One of my favorite Christmas carols is Do You Hear What I Hear?  The lyrics of this classic uses hearing and seeing to discern what happened on the night of Jesus’ birth.  If you get caught up in the hustle and bustle of life, the senses God gave you are often neglected, missing the miracles right in front of you.  Therefore, if you want to make a difference in life, stop, drop what you’re doing and take a look around every now and then to help brighten the lives of others.

However, all human beings experience periods of darkness, times when your desire to press on fades.  As your fire dims, the lights of others may be the only source of hope you see.  If the light of Christians around you is absent, stars can burn out permanently.  How bright is your star currently?  Well, for the sake of Christmas, may the Holy Spirit rekindle the flame inside your soul so that silent nights will remain bright.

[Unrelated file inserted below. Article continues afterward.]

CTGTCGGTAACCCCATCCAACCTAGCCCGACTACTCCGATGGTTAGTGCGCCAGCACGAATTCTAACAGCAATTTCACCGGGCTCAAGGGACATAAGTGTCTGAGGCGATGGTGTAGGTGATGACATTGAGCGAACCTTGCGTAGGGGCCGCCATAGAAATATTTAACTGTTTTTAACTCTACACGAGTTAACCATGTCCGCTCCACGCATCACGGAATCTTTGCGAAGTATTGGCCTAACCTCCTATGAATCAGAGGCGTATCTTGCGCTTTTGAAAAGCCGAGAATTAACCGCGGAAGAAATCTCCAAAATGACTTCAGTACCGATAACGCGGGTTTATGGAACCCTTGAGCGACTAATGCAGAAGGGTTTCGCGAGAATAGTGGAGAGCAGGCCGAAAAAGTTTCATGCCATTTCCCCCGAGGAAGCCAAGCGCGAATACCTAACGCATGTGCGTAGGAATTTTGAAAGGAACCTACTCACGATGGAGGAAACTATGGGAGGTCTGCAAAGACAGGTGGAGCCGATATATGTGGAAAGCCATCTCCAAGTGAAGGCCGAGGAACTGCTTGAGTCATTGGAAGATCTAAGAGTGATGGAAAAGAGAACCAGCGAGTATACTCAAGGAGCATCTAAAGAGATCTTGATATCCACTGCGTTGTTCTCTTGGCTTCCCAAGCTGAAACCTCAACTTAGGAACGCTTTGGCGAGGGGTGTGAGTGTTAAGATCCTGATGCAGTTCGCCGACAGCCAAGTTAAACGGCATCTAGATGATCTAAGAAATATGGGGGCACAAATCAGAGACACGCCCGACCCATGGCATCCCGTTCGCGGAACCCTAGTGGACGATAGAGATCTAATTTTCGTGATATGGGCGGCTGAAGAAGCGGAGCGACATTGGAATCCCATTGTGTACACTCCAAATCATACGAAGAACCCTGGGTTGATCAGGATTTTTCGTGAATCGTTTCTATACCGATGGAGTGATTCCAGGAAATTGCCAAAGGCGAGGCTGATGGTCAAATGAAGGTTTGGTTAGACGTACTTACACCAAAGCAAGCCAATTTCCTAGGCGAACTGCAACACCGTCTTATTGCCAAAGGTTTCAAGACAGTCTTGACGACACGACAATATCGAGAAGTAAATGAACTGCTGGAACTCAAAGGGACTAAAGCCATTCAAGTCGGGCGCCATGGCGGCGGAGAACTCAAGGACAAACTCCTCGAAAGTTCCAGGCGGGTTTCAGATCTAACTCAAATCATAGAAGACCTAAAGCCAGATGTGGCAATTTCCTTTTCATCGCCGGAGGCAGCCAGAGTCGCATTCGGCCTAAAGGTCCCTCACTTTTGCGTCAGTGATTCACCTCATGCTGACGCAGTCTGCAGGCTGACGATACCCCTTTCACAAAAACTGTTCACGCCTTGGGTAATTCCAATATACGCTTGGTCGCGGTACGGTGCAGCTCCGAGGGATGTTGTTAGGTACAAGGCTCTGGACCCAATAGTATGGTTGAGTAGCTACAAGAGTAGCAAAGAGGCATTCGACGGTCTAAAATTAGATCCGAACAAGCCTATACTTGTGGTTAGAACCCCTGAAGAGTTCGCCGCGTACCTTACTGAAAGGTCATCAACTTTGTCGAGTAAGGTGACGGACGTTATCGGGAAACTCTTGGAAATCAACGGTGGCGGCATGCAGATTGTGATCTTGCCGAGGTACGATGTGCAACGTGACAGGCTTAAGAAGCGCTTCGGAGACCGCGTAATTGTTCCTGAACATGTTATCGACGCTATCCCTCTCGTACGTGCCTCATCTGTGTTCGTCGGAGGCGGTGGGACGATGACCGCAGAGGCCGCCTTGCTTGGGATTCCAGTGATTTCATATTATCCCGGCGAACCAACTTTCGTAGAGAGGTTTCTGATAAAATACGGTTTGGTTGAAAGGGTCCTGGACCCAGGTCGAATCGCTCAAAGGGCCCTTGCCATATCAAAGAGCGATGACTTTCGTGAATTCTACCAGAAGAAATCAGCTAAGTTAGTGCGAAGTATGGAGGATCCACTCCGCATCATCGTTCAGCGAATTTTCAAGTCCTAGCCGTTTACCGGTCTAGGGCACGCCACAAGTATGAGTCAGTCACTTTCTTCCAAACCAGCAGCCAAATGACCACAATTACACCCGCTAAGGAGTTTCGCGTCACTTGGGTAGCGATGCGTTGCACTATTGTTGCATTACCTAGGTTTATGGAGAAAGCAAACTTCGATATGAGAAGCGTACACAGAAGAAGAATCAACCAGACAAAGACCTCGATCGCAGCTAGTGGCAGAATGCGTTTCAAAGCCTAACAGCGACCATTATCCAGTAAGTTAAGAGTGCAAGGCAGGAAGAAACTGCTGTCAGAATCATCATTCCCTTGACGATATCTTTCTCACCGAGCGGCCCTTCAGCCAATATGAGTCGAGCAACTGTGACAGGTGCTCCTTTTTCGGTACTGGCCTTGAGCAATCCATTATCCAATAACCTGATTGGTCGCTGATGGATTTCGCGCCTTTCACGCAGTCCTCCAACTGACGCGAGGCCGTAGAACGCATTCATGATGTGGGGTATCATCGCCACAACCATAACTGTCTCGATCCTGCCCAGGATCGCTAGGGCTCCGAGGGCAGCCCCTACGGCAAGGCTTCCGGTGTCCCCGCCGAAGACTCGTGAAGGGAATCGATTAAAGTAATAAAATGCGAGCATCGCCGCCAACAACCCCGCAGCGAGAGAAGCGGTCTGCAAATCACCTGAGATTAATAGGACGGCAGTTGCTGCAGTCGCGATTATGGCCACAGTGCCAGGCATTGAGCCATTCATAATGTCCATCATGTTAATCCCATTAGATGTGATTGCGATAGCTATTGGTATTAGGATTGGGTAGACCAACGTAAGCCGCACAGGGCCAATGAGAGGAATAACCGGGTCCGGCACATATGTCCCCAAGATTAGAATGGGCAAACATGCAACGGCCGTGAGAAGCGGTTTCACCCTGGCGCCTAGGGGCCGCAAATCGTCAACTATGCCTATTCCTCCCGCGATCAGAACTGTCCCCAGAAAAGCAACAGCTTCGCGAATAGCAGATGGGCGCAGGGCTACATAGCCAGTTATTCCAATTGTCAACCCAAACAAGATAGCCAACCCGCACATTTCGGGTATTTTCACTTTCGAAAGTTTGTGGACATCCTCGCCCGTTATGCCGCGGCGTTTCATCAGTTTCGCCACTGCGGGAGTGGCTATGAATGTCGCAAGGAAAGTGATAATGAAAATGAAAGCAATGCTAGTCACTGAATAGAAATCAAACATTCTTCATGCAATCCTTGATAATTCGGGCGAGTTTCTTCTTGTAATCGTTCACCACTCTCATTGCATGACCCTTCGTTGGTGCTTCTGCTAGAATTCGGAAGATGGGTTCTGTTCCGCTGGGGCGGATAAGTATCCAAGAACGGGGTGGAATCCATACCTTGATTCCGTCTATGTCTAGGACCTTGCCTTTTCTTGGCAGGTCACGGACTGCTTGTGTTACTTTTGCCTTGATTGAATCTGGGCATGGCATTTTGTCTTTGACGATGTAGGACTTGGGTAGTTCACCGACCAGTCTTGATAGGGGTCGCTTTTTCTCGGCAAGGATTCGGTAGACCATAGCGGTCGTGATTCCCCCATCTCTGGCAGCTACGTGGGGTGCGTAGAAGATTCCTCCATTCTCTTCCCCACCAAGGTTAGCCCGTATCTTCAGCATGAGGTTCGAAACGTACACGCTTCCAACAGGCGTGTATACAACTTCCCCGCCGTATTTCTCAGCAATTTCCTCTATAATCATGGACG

by Jay Mankus

The Second Glance

Casting Crowns uses the expression second glance in their song Slow Fade, on their The Altar and the Door album.  From an earthly sense, taking a second glance is normal, a natural inclination of a curious flesh.  However, when you consider the context of these lyrics in light of Jesus’ words in Matthew 5:27-30, the second glance leads to lust, which Jesus equates with adultery.

While working on a service project last week, I listened to the same Casting Crowns album twice on my MP3 Player.  Initially, the background music served as motivation, an adrenaline rush to inspire me to complete my task.  Yet, the second time through my focus shifted from an earthly view to a spiritual perspective.  Upon hearing the lyrics of Slow Fade, I sensed the presence of the Holy Spirit.

This whisper kept repeating over and over in my mind, “the second glance seems innocent, but leads to a slow fade within your faith.”  Like a cross country runner who stops training, it doesn’t take long for the discipline of running to cease.  Therefore, aim yourself with the attitude of Christ, 1 Peter 4:1, sharpening your mind like the apostle Paul in 1 Corinthians 9:26-27.  Avoid the second glance by developing a Job like mentality, Job 42:5-6, swapping a slow fade for a raging fire of faith!